Egypt Awards Oil Majors First Red Sea Blocks

The Arab world’s most populous country has awarded a string of concessions in a bid to become the region’s next major supplier of natural gas.

The drilling floor during the exploration of Egypt’s supergiant Zohr Gas Field in 2017. Source: Eni

Egypt announced this week that it has awarded several exploration blocks to four of the world’s oil majors in both its Mediterranean and Red Sea territorial waters.

Chevron, Shell, and a joint-venture between Shell and the UAE’s Mubadala operating company were each awarded blocks in the Egyptian Red Sea. The total exploration area covers more than 3,800 sq mi. and is believed to hold promising gas reservoirs. Egypt’s petroleum ministry said that the minimum investment value of these blocks is around $326 million.

This is the first time that Egypt has licensed exploration areas in the Red Sea. The awards follow diplomatic efforts with Saudi Arabia to demarcate the two country’s respective maritime borders in the Red Sea, which allowed the international tendering process to move forward.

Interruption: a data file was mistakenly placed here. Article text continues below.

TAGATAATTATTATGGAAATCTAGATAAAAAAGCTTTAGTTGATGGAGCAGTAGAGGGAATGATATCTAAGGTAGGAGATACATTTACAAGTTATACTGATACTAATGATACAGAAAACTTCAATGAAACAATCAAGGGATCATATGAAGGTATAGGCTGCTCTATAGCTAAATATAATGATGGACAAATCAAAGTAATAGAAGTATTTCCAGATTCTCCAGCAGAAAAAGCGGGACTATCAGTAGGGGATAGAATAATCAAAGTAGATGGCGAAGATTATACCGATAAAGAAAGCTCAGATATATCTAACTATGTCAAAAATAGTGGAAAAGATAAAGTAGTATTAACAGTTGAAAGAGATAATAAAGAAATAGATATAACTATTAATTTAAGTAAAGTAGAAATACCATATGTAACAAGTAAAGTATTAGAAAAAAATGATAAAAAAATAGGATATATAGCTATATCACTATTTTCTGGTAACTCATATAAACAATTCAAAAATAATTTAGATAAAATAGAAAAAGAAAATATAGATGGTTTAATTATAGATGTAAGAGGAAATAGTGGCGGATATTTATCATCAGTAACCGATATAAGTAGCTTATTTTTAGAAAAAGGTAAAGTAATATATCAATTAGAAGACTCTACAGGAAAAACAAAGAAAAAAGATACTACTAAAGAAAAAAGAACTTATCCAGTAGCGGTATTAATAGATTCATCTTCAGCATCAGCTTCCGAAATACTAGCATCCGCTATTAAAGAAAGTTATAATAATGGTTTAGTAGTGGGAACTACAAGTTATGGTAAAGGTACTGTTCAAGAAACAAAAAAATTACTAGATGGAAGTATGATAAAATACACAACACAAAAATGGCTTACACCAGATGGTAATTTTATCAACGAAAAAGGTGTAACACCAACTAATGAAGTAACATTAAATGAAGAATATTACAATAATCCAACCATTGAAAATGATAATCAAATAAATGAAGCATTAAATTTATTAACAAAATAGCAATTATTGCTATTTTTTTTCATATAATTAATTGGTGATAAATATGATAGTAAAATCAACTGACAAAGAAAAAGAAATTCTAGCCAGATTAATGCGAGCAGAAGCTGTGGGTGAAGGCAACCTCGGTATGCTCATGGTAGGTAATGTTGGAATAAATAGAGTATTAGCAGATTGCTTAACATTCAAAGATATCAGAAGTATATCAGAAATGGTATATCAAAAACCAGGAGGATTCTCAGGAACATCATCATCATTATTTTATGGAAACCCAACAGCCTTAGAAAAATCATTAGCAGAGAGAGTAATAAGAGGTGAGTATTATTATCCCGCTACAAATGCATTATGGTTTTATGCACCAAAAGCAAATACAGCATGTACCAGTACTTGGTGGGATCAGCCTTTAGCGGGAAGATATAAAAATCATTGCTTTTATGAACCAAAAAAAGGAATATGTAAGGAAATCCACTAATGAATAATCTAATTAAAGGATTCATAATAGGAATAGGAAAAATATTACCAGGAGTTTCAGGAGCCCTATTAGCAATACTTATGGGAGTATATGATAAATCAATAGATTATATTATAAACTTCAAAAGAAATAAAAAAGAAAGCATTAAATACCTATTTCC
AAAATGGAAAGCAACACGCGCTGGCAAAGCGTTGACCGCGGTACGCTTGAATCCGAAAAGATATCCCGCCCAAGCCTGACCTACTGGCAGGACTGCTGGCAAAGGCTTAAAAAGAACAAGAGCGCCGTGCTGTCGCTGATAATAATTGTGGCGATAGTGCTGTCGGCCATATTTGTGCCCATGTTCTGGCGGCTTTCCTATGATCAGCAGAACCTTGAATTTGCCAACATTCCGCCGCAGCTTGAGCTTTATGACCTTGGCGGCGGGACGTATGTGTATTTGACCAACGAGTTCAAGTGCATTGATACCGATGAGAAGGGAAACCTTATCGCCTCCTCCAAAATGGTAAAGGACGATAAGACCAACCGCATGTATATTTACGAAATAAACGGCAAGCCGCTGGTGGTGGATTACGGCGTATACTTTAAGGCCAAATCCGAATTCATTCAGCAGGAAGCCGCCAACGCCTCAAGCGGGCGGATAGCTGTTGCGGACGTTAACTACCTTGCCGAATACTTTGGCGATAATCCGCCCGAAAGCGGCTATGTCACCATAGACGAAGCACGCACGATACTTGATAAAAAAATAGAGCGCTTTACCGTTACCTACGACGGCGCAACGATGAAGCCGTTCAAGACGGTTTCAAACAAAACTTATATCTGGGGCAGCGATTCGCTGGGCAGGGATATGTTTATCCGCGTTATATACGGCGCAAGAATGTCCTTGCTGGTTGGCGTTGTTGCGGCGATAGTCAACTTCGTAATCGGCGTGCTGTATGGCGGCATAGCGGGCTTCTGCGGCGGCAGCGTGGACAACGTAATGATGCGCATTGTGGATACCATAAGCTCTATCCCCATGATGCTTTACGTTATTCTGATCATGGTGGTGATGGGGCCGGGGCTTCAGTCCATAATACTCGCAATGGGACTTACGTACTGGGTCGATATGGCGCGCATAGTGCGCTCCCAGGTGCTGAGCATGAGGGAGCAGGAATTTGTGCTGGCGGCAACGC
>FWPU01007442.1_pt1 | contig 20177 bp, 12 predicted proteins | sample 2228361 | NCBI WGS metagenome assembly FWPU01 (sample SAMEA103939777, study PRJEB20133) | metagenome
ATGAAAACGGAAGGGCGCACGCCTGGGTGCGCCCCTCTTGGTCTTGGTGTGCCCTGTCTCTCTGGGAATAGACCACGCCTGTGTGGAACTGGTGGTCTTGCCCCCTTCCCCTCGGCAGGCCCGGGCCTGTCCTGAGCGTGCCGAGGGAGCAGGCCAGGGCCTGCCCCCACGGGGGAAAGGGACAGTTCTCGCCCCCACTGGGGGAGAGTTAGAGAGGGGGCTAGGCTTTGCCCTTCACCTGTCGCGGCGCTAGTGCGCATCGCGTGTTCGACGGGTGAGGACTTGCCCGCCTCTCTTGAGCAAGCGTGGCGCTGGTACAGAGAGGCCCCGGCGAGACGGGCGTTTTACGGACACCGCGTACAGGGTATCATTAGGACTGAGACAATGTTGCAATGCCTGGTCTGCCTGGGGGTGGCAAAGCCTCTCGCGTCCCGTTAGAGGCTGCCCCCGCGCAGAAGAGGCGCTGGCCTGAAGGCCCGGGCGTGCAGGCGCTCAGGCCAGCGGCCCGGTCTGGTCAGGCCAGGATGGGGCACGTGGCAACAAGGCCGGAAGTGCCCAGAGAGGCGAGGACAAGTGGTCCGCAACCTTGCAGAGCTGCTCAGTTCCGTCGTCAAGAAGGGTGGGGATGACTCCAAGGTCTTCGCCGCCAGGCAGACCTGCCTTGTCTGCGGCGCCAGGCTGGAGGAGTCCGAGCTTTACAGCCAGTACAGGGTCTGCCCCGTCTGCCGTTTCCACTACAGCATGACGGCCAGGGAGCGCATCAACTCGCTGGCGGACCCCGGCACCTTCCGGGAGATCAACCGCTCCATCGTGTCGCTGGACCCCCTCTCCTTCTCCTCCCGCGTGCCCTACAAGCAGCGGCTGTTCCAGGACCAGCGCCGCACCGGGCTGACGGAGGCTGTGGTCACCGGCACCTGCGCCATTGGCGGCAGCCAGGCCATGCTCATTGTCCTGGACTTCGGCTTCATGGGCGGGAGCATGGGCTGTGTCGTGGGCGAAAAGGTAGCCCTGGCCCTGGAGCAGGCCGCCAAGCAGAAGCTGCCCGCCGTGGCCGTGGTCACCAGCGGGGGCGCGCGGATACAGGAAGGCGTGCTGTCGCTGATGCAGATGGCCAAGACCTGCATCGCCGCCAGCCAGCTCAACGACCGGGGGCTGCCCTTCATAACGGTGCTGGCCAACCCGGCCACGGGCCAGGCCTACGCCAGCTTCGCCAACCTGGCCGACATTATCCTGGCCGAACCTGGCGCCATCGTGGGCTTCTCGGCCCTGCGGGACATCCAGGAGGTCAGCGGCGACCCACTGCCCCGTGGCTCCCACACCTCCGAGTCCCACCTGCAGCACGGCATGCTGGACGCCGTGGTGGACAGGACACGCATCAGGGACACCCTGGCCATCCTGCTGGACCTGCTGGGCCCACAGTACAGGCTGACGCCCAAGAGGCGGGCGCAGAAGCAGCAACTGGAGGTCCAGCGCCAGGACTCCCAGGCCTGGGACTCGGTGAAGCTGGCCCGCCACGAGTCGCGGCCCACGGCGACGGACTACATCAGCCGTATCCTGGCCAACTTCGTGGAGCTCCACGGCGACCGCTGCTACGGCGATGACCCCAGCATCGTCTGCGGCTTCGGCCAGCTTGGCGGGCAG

The auction included a total of 10 blocks, which accounted for more than half of Egypt’s maritime shelf. Chevron and Shell’s blocks are in the northern area of the Red Sea. No winning bids were submitted for the seven additional blocks.

In a separate tendering, ExxonMobil was awarded rights to two exploration blocks spanning a combined 2,600 sq mi. in Egypt’s eastern Mediterranean waters. The larger of the two blocks is located about 5 miles offshore Egypt’s north coast and the smaller block is found in the Nile Delta.

ExxonMobil will operate both areas with 100% working interest and plans to begin seismic acquisition in 2020. The company noted in a press statement that it has been operating for more than 100 years in Egypt through its downstream unit. The new concessions mark the company’s first entry into Egypt’s upstream sector.

Egypt opened its offshore sector to foreign operators when it awarded concessions for the massive Zohr gas field to Italy’s Eni in 2016. Increased production has already reduced the country’s gas imports as it looks to eventually become a net-exporter to markets in Europe and elsewhere. Zohr was on track to produce 3 BCF/D by the end of this year.

Several other operators have signed separate contracts to develop at least 30 new onshore wells in Egypt as the country aims to become a regional oil and gas player.